Brought to book

This weekend was a fabulous whirl of an unprecedented amount of social engagements and intellectual and alcoholic stimulation.

Things started shakily however as, on Friday afternoon, I spotted a middle-aged couple in Zamalek who were not only riding his and hers scooters (as in kids scooters that you propel along with your foot), but were also decked out in this footwear apparel: [clearly I still have not mastered how to put two images side by side]


The intolerable nonsense equation: clog + adult on scooter = wanker

What do these things mean? I’ve heard that they’re gardening clogs, but the utilitarian wipe-clean plastic of which they are crafted always made me think that they were designed for hospital ward cleaners looking for a shoe which could handle bedpan spills. They should most certainly not be paired with scooters. My mother claims that they are super comfortable, but she lost her right to vote in 1988, when she wore Scandinavian wooden clogs with socks to my school’s summer fete.

I washed the taste of clogs out of my mouth with a house-warming party where on arrival I was reprimanded by Forsooth who, staring incredulously at my waist region, admonished me for apparently committing a fashion faux-pas of momentous proportions by tucking my top into my jeans. She claims that this (sensible, surely) dressing policy was embargoed at some point in the nineties – perhaps during the five years I was lying in a darkened room recovering from the public humiliation of my mother’s wooden clogs.

At the party I proceeded to clear the table of the delicious brownies, Cheez Its and various other North American traditional offerings proffered, before repairing to the nearest corner – as is my wont at parties. I enjoyed sparkling conversation for the duration of the evening, and things only went awry when a person so high that he didn’t realise his cigarette was on fire decided to expound on the politics of steel pipe manufacturing.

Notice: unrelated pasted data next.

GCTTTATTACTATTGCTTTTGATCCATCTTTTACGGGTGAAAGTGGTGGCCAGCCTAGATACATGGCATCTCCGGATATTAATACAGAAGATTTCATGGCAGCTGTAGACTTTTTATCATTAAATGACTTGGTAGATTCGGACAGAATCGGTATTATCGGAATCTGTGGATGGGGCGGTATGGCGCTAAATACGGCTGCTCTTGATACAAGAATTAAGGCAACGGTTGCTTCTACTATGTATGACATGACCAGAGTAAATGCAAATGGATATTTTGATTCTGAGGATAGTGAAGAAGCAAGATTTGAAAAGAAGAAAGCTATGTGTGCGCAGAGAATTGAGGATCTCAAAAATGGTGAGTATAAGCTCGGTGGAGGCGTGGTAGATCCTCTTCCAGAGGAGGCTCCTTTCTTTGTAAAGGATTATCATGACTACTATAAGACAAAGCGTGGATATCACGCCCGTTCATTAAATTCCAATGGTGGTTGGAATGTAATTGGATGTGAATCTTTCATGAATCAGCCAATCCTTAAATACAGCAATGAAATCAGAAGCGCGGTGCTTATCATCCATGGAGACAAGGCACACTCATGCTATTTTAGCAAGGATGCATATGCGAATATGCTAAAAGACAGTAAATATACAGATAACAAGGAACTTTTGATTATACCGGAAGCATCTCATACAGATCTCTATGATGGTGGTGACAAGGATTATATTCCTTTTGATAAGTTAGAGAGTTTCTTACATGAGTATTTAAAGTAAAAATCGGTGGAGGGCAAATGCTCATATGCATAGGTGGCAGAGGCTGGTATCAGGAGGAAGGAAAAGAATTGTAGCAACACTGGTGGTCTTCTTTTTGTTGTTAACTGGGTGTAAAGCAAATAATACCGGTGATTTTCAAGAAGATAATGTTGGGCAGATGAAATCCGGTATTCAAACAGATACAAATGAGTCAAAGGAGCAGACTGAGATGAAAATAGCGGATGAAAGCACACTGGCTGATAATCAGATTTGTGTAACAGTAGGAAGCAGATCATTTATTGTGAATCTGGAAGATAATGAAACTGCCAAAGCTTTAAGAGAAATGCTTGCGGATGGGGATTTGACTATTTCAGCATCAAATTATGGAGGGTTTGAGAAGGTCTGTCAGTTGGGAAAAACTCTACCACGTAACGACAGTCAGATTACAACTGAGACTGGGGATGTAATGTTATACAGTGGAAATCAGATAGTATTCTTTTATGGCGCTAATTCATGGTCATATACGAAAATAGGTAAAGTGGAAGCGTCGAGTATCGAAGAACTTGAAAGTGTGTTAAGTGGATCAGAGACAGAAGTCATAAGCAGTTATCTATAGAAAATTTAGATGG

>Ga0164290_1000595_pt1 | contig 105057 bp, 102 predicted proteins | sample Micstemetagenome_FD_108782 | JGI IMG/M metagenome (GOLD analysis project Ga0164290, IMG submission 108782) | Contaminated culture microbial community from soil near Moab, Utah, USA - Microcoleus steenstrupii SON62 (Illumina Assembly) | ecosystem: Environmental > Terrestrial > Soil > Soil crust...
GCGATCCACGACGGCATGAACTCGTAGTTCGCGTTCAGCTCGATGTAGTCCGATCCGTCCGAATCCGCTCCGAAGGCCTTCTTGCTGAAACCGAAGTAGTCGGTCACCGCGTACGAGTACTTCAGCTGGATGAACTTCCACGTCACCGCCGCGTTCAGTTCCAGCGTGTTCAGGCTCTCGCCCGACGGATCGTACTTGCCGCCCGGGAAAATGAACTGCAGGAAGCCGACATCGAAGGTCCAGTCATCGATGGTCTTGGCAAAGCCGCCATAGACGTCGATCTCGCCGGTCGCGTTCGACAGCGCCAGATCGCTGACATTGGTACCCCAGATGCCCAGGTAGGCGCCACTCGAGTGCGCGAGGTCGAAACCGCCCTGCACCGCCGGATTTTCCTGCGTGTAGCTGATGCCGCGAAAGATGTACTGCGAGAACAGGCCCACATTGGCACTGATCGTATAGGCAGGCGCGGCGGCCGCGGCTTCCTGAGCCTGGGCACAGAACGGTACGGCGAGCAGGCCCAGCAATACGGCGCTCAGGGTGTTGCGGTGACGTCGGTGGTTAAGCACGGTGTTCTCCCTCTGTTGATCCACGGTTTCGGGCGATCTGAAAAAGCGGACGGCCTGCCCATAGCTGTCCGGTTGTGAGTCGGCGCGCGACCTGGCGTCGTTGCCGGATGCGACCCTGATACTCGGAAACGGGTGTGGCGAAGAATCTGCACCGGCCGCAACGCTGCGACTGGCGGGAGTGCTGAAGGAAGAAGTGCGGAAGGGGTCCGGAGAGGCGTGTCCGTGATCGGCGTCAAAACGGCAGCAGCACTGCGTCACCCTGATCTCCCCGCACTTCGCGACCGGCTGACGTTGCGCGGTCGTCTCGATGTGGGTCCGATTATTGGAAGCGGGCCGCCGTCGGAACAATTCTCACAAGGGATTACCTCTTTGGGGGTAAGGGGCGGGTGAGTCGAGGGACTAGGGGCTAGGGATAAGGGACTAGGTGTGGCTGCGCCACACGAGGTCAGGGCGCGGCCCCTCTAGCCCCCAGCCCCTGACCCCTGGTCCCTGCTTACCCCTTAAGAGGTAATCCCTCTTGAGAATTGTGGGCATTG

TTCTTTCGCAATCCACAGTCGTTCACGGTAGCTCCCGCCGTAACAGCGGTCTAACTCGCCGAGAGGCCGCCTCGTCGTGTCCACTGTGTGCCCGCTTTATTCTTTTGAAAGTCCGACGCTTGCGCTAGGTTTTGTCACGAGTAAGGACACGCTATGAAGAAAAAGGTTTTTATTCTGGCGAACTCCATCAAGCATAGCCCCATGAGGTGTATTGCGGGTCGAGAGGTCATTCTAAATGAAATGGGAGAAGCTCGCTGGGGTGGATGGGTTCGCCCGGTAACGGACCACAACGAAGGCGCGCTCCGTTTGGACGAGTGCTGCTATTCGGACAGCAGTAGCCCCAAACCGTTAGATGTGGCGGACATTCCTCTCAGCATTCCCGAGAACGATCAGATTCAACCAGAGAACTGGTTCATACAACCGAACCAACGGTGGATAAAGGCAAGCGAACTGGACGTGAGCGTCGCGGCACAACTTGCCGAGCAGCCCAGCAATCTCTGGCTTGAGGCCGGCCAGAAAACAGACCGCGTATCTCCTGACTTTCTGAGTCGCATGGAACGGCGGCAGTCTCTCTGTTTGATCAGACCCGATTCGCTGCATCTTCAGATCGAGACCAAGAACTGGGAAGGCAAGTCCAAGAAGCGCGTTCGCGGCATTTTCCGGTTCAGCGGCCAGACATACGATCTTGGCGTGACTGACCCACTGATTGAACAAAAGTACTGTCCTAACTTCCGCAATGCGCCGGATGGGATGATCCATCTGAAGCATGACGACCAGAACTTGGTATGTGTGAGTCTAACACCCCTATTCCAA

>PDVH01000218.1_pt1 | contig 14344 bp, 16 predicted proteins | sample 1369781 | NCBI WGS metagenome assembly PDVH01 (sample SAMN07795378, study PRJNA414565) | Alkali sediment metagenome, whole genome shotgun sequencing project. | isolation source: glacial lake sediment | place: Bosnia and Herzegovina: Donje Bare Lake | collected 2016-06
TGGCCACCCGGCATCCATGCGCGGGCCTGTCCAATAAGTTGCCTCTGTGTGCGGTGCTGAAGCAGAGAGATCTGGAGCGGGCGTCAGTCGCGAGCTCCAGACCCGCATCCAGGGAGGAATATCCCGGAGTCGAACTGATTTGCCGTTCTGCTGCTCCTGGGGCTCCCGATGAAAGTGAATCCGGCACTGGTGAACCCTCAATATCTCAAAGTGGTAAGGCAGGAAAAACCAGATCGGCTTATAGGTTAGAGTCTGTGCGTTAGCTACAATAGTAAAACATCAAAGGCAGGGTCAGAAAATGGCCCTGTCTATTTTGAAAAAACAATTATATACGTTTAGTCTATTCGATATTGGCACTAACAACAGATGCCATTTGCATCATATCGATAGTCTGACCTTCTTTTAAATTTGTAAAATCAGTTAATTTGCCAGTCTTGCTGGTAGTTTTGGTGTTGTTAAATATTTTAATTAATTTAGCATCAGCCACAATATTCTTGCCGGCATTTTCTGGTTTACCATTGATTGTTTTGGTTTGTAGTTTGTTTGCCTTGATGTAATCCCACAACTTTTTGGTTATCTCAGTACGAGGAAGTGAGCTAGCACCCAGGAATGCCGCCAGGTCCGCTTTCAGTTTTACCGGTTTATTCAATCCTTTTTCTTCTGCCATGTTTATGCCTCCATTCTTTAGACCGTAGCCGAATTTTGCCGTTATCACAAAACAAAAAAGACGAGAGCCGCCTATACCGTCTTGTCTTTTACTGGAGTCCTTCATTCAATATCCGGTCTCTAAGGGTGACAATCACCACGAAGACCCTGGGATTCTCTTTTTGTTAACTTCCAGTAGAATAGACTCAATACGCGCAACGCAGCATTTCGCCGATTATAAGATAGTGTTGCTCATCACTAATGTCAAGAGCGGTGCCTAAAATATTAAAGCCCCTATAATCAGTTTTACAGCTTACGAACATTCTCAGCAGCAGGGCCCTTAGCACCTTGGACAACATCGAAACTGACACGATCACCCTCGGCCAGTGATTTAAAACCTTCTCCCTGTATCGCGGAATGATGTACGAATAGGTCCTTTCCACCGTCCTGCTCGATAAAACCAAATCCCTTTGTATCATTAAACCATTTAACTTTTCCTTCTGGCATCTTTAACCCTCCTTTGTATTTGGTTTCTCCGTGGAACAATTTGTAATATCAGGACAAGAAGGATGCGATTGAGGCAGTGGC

After five minutes of sleep I dutifully repaired the next morning to Mubarak Public Library for a seminar on ‘Egyptian women married to foreigners’ which promised to explore the sociological and legal facets of this ‘phenomenon.’ Being myself a product of one of these unions, I was hoping to initiate a discussion about the sociological aspects of Egyptian women marrying foreigners because they have nice na3m hair, but alas was confounded by the fact that the seminar focused on Egyptian women forced/duped into marriage.

Heart-rending cases were recounted, of 15 year old girls more or less sold by their fathers to men fifty years their senior who then proceed to abuse what are children before abandoning them, penniless and occasionally with child. On returning to Egypt these girls/women are at times forced/coerced into similar marriages again and again. The purpose of the seminar was to discuss possible legislative responses to the problem which walk the line between freedom of choice and protection of vulnerable girls. In between the thousand ringing mobile phones some good suggestions were vaguely audible, but one comment really struck me. The chairwomen recounted the case of an Egyptian woman who got engaged to an Arab she met at AUC and wanted a clause in the wedding contract giving her the right to divorce. The husband agreed without objection, but when the couple went accompanied by the chairwoman lawyer to the government office to draw up the contract, the civil servant there swore blind that his ‘own parents would divorce three times’ before he would agree to such a clause. The chairwomen informed him that his job was to implement rather than create the law, but he would not budge. Frightening.

Despite the name, Mubarak Public Library itself is magnificent, housed in an airy, well laid out converted palace overlooking the Nile. The stock selection itself is predictably erratic – the Islam section is approximately a mile wide while the history section numbers roughly twenty books – but there was enough there to make me want to join. I get a bit tired of Egyptians claiming that Egyptians are unable to organise even a sock drawer and that everything fel balad eventually turns to shit, so seeing evidence to the contrary of this was refreshing.

I admit that I am something of a loser when it comes to libraries, and experience a frisson when borrowing books akin to that experienced by a teenage boy discovering his father’s porn collection. I have always been baffled by the dearth of libraries in a country with 80 million people, and put both their mysterious absence, and the rarity of seeing someone reading anything other than religious scripture in the metro, down to the noxious combination of poverty and oppression-induced insularity. I have a private theory that instead of throwing money at trying to fix problems now, donors etc should invest their billions in books for children and young people, because reading about alternative realities gives the inspiration, succour and imagination necessary to question and resist the status quo.